What are you waiting for?!

What are you waiting for?

 

Sermon preached on Advent Sunday 2015

(Texts Jeremiah 33: 14-16 and Luke 21: 25-36)

 I started work on this sermon with a clear vision in mind – one which was as vivid as today’s gospel account and only slightly less formidable!

It was a vision not of the Son of man, however, but of the actress Stephanie Cole and her character “Diana” from the 1990s series “Waiting for God”.

In that series Diana is a rather feisty resident of Golden Acres retirement home who, alongside her neighbour – the slightly befuddled Tom – flatly refuses to grow old gracefully. And they seem to spend every waking hour causing chaos both for their families and the home’s rather proscriptive management team.

Diana is the archetypal maiden aunt – who speaks her mind without restraint – who finds fault where others might turn a blind eye – and who, underneath a very stern exterior, has a rather childish sense of fun.

And so I had in mind both Diana, and the title of the series – “Waiting for God” – as I turned my thoughts to the beginning of Advent.

We are then entering the season of “waiting” – waiting for the coming of “God with us”.

Both our readings seem to be pointing us forwards –and with a certain sense of urgency. What’s rather odd is that Jeremiah and Luke seem to have swapped places!

Jeremiah – seems to spend most of his time moaning, alienated from his people in order to proclaim God’s judgement on them: those of us who periodically wade through the book of Jeremiah at Morning Prayer can testify that he’s hardly an uplifting read.

And yet here – from chapter 33 – there’s a lovely little snippet – full of hope and God’s reassurance that if the people wait patiently for him they will be restored: “Judah will be saved and Jerusalem will live in safety.” A wonderful vision that is all the more compelling from the lips of Jeremiah – the prophet of doom.

But then what is Luke up to?

Luke normally gives us nice things to read – it’s Luke who gives us Mary’s song of praise, the Magnificat, as the birth of Jesus is announced to her – it’s Luke who gives us the detail of the Nativity – shepherds with their flocks, the stable and manger for the new-born messiah.

So, again, it’s a bit of a shock to find a rather different tone in today’s reading – it’s almost as if he’s making up Jeremiah’s light-heartedness!

Here Luke is also pointing forward to something new – but with dire warnings along the way.

At the very least, there’s a sense that – even as we await Christ’s coming again – it’s more like waiting for Diana, the maiden aunt, who may well upbraid us publicly for our sloppy appearance, or any other number of failings, rather than awaiting an old friend whose appearance will immediately fill our hearts with joy.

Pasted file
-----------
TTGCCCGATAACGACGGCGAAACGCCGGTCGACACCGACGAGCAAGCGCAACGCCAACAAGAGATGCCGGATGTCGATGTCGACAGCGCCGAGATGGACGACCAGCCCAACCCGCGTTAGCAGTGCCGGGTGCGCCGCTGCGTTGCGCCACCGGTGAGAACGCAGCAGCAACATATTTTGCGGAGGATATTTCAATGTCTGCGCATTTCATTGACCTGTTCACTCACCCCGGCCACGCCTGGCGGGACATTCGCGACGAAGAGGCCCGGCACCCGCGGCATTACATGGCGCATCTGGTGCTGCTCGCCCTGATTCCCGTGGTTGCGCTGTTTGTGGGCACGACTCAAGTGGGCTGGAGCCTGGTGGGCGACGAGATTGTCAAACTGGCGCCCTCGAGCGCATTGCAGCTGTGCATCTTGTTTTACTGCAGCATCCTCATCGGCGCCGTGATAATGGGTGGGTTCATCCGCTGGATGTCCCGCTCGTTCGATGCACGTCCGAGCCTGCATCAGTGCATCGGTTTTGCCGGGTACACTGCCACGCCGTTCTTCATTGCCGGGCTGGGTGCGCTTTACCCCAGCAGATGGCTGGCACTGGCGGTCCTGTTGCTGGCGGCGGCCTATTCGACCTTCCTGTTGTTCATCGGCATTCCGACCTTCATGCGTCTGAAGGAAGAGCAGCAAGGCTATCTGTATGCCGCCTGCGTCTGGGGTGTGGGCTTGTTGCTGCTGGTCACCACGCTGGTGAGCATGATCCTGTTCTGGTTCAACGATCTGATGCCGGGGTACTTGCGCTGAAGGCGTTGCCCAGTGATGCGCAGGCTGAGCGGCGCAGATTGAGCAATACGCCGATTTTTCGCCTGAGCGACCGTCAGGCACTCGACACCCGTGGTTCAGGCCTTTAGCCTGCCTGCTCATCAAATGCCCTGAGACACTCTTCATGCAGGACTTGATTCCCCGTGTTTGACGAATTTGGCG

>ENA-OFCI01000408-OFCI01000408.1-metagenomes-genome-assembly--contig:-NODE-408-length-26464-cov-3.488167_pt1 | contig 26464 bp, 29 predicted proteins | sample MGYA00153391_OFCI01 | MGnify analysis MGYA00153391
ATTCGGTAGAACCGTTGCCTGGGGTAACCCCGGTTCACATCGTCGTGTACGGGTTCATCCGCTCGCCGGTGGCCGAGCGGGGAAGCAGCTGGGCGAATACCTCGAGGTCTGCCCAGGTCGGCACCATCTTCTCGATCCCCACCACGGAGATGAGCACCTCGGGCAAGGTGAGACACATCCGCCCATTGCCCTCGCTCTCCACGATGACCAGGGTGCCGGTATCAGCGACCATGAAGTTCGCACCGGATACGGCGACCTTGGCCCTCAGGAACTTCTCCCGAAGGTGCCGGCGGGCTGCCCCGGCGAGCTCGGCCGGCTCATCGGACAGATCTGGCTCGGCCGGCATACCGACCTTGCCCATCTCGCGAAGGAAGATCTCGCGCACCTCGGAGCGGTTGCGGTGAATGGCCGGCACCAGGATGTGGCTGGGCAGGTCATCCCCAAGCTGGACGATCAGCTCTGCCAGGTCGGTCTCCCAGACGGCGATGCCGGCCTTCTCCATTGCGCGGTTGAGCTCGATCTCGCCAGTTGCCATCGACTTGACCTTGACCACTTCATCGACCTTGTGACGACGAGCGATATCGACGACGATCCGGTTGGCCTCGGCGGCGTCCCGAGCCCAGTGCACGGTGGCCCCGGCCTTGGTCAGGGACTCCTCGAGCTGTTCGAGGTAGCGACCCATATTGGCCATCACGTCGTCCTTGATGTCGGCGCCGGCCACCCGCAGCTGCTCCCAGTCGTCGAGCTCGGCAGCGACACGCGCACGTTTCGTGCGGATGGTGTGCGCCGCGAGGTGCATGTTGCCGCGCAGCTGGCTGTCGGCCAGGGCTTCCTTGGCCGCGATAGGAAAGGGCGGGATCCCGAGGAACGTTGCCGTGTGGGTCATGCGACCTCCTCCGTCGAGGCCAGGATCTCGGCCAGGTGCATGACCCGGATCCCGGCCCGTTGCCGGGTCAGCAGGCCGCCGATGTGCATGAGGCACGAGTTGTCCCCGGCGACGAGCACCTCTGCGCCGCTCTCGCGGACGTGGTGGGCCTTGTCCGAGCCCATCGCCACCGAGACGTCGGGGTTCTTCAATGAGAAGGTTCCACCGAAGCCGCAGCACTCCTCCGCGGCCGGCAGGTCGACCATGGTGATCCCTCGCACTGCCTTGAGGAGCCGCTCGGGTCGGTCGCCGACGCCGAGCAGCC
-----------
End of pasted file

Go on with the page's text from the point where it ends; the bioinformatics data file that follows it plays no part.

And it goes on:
You’ve probably seen – on fridge magnets, or postcards and similar places – the phrase “Jesus is coming – look busy!” And I think there’s a hint of that in Luke’s reading. Both Jeremiah and Luke seem to be urging us to be on the lookout – to be alert to what is going on around us – and to know what or whom it is that we are waiting for.

Luke uses the image of the fig tree to demonstrate the way we notice the changing of the seasons and, by analogy, urges us to learn to read the signs of the times –  AND the signs of God’s coming kingdom.

We are not to be terrified by events – appalling though they may be – because what lies beyond will be unimaginably better than now. But we do need to be ready.

“Be alert at all time”, says Luke, “praying that you may have the strength to escape all these things that will take place, and to stand before the Son of Man.”

So, in this season of “waiting for God”, how DO we prepare ourselves for his arrival??

On one level it may be rather like awaiting our sternest maiden aunt – we may attend to those things in our lives that we know are most likely to draw critical comment, to minimise the embarrassment of meeting. We want to “appear” before Christ in the best light possible.

And we might also want to refresh our memories as to what it is we’re looking for: it would not go down too well with Aunt Diana if we turned up at the station to meet her off the train, only to fail to recognise her on the platform.

And Luke seems to ask how sure we are that we will recognise the Son of Man when he comes again – and whether we NOW recognise what God is up to in our midst?

So, although we may not relish the prospect, we do need to engage with the less comforting passages of scripture, as well as the “fluffy tales” of Christmas – in order to remind ourselves of Christ’s teachings – of the “kingdom values” we are meant to be living out and looking out for in our communities now – so that we can prepare ourselves for the time when we will stand before the Son of man.

We’re used to the notion of Lenten resolutions – preparing for Easter by a season of restraint or of active preparation. Could we then use Advent in a similar way to prepare ourselves more methodically?

Perhaps we might spend a few minutes each day reading from scripture – a Psalm a day, or stepping through a particular Gospel – or even Jeremiah!

We might keep a particular time of prayer during each day (over and above what we normally do) – to help sharpen our senses.

Or, if you are accustomed to lighting an advent candle each day – why not spend 5 minutes just sitting and watching it burn? And as you gaze at the flame – try to “be still in the presence of the Lord” (to borrow a phrase from the Psalms).

Whatever might work best for you, perhaps we can share a common Advent resolution to “be alert”, to look beyond ourselves – to the things that lie ahead for us – and to try to become more aware now of God’s presence – surrounding us and within us.

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